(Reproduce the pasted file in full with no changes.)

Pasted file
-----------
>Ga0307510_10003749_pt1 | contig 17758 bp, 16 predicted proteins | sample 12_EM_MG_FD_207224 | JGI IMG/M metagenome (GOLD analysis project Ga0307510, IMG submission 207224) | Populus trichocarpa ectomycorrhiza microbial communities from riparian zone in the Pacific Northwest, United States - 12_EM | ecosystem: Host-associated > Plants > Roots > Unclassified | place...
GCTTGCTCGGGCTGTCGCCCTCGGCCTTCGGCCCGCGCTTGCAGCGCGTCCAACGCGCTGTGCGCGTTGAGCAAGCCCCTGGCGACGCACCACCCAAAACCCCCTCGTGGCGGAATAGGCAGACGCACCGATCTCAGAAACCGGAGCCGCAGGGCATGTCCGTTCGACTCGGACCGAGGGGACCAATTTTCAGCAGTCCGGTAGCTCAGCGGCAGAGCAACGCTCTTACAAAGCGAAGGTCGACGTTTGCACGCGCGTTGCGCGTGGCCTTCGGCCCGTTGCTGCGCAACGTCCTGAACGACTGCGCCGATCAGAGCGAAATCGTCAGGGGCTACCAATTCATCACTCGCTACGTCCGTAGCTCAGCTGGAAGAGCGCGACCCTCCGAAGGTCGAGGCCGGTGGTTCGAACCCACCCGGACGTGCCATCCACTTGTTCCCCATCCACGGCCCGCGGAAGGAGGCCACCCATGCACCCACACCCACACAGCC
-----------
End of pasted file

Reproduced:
>Ga0307510_10003749_pt1 | contig 17758 bp, 16 predicted proteins | sample 12_EM_MG_FD_207224 | JGI IMG/M metagenome (GOLD analysis project Ga0307510, IMG submission 207224) | Populus trichocarpa ectomycorrhiza microbial communities from riparian zone in the Pacific Northwest, United States - 12_EM | ecosystem: Host-associated > Plants > Roots > Unclassified | place...
GCTTGCTCGGGCTGTCGCCCTCGGCCTTCGGCCCGCGCTTGCAGCGCGTCCAACGCGCTGTGCGCGTTGAGCAAGCCCCTGGCGACGCACCACCCAAAACCCCCTCGTGGCGGAATAGGCAGACGCACCGATCTCAGAAACCGGAGCCGCAGGGCATGTCCGTTCGACTCGGACCGAGGGGACCAATTTTCAGCAGTCCGGTAGCTCAGCGGCAGAGCAACGCTCTTACAAAGCGAAGGTCGACGTTTGCACGCGCGTTGCGCGTGGCCTTCGGCCCGTTGCTGCGCAACGTCCTGAACGACTGCGCCGATCAGAGCGAAATCGTCAGGGGCTACCAATTCATCACTCGCTACGTCCGTAGCTCAGCTGGAAGAGCGCGACCCTCCGAAGGTCGAGGCCGGTGGTTCGAACCCACCCGGACGTGCCATCCACTTGTTCCCCATCCACGGCCCGCGGAAGGAGGCCACCCATGCACCCACACCCACACAGCC